Conserving the Nature of America
Press Release
New Video Provides Amazing First Look Inside Endangered Bat’s Rarely Found Natural Roost

October 15, 2014

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Brown fuzzy bat with large ears being held in a blue blanket.

Florida bonneted bat. Credit: Gary Morse, FWC.
Higher Quality Version of Image

VERO BEACH, Fla. – The discovery of a rare Florida bonneted bat roost in a tree cavity at Avon Park Air Force Range (APAFR) in central Florida has yielded what is believed to be the first-ever video of the endangered bats inside a natural roost.

The video lasts about 85 seconds and can be seen at http://bit.ly/1rvgTMV. “This is a remarkable and significant find. At least one natural roost has been documented before, but this is our first video inside of one. The discovery was made possible through great collaboration and partnerships. The fantastic video makes the find even more exciting,” said Larry Williams, Florida State Supervisor of Ecological Services for the U.S. Fish and Wildlife Service (USFWS).

“The roost was discovered by Greg Thompson (of Archbold Biological Station) during the Air Force’s annual survey for red cockaded woodpeckers at Avon Park last year,” said Brian Scofield, a USFWS biologist assigned to APAFR.  “After Greg’s discovery, he asked me to identify the bat species in the roost.” Scofield identified them as bonneted bats by using a device that’s able to record their calls. The bonneted bat calls were also independently confirmed by the Florida Bat Conservancy.

According to Scofield, bonneted bats were still using the roost tree on September 25, 2014.  He said Archbold Biological Station (ABS) intern Stephen Mugel held the pole with the video camera mounted on it, while Florida Fish and Wildlife Conservation Commission (FWC) biologist Jennifer Myers operated the camera by remote control.  Video footage suggests at least five bonneted bats are using this enlarged cavity.

“The personnel at Avon Park Air Force Range work diligently to train our nation’s warriors and prepare them for combat.  We consider our stewardship of the environment to be a top priority.  The collaboration and discoveries at Avon Park Air Force Range will expand the understanding of the endangered bonneted bat thus contributing to its preservation,” said Lt. Col. Kevin Beeker, Commander, Detachment 1, 23rd Fighter Group at APAFR.

The Florida bonneted bat gained Federal protection when listed as “endangered” by the USFWS in October 2013.  This species is also protected by FWC.  The Florida bonneted bat is a large, non-migratory, insectivorous bat.  It’s endemic to Florida and is the largest bat in Florida.  The species uses forests, wetlands and other natural habitats.  It also uses available habitat in residential and urban areas.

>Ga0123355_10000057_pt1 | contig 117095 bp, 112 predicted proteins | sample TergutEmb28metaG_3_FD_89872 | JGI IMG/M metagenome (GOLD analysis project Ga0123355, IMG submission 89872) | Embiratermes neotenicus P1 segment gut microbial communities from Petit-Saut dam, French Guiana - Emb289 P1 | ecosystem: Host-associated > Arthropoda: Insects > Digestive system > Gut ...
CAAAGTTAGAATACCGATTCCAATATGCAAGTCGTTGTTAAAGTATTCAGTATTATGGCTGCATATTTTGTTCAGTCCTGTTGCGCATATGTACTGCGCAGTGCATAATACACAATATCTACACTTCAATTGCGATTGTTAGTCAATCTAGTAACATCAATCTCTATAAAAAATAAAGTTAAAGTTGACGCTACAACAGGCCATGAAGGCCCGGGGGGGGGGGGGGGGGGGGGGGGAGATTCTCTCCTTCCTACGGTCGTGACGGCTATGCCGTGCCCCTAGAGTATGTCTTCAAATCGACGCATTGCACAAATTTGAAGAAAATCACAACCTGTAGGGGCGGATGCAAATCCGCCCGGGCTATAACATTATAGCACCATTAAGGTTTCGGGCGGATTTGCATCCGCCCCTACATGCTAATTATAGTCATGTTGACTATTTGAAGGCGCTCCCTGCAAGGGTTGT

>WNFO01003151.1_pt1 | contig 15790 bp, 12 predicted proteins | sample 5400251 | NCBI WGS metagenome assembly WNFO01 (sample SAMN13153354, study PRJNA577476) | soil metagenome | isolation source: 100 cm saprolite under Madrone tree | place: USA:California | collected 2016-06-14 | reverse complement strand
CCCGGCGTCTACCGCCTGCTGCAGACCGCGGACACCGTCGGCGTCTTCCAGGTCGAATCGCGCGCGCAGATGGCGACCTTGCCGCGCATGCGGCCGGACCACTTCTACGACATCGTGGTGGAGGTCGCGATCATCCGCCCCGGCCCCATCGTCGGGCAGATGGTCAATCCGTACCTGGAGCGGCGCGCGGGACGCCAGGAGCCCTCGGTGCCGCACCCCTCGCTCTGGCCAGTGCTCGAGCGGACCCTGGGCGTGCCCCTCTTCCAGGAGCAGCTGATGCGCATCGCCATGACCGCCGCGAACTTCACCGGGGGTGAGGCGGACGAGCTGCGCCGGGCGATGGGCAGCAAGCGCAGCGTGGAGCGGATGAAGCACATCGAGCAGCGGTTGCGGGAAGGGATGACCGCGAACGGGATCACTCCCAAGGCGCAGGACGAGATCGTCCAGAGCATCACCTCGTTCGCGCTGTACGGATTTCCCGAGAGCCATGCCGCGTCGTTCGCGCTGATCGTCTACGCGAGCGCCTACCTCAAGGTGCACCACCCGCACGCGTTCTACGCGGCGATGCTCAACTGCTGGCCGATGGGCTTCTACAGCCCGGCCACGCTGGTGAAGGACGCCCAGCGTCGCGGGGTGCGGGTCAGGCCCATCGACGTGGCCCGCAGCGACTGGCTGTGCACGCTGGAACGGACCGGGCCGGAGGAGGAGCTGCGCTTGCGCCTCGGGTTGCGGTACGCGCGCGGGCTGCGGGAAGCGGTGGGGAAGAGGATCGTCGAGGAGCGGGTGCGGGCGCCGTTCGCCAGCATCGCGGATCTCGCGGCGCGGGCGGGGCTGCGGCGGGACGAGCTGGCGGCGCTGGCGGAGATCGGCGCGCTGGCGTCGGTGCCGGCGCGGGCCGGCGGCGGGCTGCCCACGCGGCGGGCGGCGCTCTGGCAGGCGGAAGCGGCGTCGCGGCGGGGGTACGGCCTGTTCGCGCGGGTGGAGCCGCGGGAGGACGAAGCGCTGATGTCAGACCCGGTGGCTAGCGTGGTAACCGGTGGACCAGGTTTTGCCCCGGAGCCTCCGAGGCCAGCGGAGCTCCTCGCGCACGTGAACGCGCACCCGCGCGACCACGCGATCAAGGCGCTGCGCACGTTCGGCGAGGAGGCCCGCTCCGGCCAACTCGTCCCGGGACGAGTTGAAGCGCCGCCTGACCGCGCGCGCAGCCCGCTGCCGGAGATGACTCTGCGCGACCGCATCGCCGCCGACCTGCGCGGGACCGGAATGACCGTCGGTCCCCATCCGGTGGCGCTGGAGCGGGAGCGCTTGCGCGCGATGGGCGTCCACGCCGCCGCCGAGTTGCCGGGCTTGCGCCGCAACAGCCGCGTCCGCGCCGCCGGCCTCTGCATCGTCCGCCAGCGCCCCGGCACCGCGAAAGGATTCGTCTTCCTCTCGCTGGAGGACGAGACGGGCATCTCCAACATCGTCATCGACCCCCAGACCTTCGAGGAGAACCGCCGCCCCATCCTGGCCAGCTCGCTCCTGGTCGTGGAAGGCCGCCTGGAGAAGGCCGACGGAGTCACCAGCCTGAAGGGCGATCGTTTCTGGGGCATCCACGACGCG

Florida bonneted bats face a wide array of problems.  These problems include fewer, smaller populations only found in parts of South Florida. They’re challenged by pesticide applications, habitat loss, and with managed landscapes replacing natural forest lands there are fewer tree cavities for them to use as roost sites. Locating this natural roost and others is key to better understanding the species’ roosting habits and habitat preferences.

The mission of the U.S. Fish and Wildlife Service is working with others to conserve, protect, and enhance fish, wildlife, plants, and their habitats for the continuing benefit of the American people. We are both a leader and trusted partner in fish and wildlife conservation, known for our scientific excellence, stewardship of lands and natural resources, dedicated professionals, and commitment to public service. For more information on our work and the people who make it happen, visit www.fws.gov.

Information contained in older news items may be outdated. These materials are made available as historical archival information only. Individual contacts have been replaced with general External Affairs office information. No other updates have been made to the information and we do not guarantee current accuracy or completeness.


The mission of the U.S. Fish and Wildlife Service is working with others to conserve, protect, and enhance fish, wildlife, plants, and their habitats for the continuing benefit of the American people. We are both a leader and trusted partner in fish and wildlife conservation, known for our scientific excellence, stewardship of lands and natural resources, dedicated professionals, and commitment to public service. For more information on our work and the people who make it happen, visit www.fws.gov.

For more information on our work and the people who make it happen, visit http://www.fws.gov/. Connect with our Facebook page, follow our tweets, watch our YouTube Channel and download photos from our Flickr page.